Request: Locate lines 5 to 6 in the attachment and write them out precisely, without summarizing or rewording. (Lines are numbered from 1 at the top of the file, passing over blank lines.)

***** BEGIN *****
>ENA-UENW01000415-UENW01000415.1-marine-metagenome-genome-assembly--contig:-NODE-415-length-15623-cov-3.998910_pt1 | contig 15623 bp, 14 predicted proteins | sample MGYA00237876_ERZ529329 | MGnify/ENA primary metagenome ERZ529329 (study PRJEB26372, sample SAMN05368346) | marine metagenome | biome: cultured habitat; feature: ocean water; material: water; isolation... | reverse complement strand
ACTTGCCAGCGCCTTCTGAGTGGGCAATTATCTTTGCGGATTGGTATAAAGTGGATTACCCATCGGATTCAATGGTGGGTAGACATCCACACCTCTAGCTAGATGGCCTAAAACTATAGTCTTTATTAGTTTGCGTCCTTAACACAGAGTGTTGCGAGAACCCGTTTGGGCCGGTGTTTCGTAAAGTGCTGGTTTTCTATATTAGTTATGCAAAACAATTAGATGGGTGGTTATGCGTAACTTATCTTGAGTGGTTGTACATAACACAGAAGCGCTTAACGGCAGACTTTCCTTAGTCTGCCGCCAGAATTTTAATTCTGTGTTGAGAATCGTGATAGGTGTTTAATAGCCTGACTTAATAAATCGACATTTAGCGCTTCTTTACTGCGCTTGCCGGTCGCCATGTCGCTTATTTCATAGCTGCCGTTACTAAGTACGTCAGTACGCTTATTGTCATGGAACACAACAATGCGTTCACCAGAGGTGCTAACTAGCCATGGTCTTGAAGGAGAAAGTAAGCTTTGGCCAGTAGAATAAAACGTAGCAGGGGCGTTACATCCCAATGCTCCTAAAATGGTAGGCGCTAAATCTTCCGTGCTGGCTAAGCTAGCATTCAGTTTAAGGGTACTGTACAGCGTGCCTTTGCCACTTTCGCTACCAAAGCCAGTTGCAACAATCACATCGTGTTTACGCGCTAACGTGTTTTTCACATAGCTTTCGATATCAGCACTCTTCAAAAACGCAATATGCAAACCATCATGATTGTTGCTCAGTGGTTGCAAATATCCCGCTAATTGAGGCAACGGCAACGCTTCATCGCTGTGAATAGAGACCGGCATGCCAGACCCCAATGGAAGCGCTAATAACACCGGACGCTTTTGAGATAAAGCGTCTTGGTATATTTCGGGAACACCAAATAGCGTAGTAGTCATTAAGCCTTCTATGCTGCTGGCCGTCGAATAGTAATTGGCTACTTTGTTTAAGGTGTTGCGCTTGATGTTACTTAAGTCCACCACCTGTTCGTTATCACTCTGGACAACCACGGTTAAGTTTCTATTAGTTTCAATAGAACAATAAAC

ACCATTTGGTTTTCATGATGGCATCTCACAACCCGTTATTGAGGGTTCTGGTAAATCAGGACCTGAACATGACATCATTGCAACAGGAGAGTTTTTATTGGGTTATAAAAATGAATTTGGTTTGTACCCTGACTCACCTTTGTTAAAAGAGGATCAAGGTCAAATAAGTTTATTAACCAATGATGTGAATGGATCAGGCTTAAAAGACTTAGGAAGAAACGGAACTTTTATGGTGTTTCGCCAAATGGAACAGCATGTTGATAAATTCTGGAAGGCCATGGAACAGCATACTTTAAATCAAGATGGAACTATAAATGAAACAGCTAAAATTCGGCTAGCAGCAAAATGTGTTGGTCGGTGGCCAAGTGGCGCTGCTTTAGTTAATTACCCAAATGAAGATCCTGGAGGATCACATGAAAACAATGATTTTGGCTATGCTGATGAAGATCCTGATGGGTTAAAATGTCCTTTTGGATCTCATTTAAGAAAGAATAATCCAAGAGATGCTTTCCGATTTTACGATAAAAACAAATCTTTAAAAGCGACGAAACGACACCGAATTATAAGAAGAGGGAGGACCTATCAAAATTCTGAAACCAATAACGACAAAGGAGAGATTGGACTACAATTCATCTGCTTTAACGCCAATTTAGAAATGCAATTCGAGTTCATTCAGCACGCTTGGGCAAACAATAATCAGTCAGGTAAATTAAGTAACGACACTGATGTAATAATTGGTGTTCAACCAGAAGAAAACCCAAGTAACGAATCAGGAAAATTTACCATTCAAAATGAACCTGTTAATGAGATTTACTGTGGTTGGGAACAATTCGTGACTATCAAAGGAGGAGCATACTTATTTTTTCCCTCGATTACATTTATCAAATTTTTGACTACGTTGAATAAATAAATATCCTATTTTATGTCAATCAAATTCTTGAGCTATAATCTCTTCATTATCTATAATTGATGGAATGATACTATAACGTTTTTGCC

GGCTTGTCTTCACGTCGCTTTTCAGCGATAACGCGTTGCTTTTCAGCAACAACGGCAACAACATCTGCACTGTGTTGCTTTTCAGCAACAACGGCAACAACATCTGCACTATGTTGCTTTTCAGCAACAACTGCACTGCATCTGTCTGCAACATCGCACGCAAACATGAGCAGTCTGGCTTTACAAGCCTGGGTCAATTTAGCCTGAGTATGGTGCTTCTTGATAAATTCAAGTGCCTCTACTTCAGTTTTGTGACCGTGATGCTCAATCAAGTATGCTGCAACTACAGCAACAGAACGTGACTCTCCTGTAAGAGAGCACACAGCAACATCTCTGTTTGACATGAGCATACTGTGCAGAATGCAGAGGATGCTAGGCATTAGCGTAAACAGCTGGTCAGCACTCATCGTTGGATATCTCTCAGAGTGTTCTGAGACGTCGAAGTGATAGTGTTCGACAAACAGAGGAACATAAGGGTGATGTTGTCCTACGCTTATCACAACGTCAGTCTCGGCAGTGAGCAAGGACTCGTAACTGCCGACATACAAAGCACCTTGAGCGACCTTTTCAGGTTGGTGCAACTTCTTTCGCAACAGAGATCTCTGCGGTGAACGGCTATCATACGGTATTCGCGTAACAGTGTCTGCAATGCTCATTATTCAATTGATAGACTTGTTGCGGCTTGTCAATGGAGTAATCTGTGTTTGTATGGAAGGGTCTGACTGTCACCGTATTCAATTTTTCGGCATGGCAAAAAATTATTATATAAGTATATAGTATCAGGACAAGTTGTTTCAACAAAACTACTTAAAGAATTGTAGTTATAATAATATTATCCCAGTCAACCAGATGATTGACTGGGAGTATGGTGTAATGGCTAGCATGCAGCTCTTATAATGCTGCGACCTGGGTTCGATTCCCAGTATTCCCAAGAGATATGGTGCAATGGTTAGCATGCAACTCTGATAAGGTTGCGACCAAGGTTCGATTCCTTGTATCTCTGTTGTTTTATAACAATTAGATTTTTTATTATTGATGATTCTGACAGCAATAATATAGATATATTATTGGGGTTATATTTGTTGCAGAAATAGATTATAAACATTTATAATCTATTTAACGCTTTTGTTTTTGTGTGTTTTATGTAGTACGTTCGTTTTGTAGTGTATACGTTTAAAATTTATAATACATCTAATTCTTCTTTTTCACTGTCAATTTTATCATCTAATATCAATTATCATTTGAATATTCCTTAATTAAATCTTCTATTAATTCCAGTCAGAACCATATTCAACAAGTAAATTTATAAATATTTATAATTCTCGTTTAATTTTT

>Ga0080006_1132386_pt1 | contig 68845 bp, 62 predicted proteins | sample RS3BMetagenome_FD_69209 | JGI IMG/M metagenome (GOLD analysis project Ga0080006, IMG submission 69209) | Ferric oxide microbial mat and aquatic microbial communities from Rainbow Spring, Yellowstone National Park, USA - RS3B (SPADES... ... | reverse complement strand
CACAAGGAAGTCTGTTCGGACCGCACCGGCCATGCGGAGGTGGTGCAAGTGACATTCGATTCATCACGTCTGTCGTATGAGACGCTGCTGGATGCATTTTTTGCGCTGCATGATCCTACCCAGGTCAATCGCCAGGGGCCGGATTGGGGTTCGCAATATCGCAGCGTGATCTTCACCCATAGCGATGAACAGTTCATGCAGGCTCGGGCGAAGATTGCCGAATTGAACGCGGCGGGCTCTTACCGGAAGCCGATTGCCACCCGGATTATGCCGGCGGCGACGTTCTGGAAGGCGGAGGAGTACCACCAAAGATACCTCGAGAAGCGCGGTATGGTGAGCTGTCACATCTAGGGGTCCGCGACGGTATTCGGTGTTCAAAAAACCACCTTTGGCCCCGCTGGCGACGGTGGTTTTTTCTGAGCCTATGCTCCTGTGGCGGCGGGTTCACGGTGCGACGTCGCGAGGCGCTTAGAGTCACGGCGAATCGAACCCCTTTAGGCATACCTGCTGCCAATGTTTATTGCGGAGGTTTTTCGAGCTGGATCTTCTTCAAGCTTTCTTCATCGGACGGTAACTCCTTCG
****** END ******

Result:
>Ga0080006_1132386_pt1 | contig 68845 bp, 62 predicted proteins | sample RS3BMetagenome_FD_69209 | JGI IMG/M metagenome (GOLD analysis project Ga0080006, IMG submission 69209) | Ferric oxide microbial mat and aquatic microbial communities from Rainbow Spring, Yellowstone National Park, USA - RS3B (SPADES... ... | reverse complement strand
CACAAGGAAGTCTGTTCGGACCGCACCGGCCATGCGGAGGTGGTGCAAGTGACATTCGATTCATCACGTCTGTCGTATGAGACGCTGCTGGATGCATTTTTTGCGCTGCATGATCCTACCCAGGTCAATCGCCAGGGGCCGGATTGGGGTTCGCAATATCGCAGCGTGATCTTCACCCATAGCGATGAACAGTTCATGCAGGCTCGGGCGAAGATTGCCGAATTGAACGCGGCGGGCTCTTACCGGAAGCCGATTGCCACCCGGATTATGCCGGCGGCGACGTTCTGGAAGGCGGAGGAGTACCACCAAAGATACCTCGAGAAGCGCGGTATGGTGAGCTGTCACATCTAGGGGTCCGCGACGGTATTCGGTGTTCAAAAAACCACCTTTGGCCCCGCTGGCGACGGTGGTTTTTTCTGAGCCTATGCTCCTGTGGCGGCGGGTTCACGGTGCGACGTCGCGAGGCGCTTAGAGTCACGGCGAATCGAACCCCTTTAGGCATACCTGCTGCCAATGTTTATTGCGGAGGTTTTTCGAGCTGGATCTTCTTCAAGCTTTCTTCATCGGACGGTAACTCCTTCG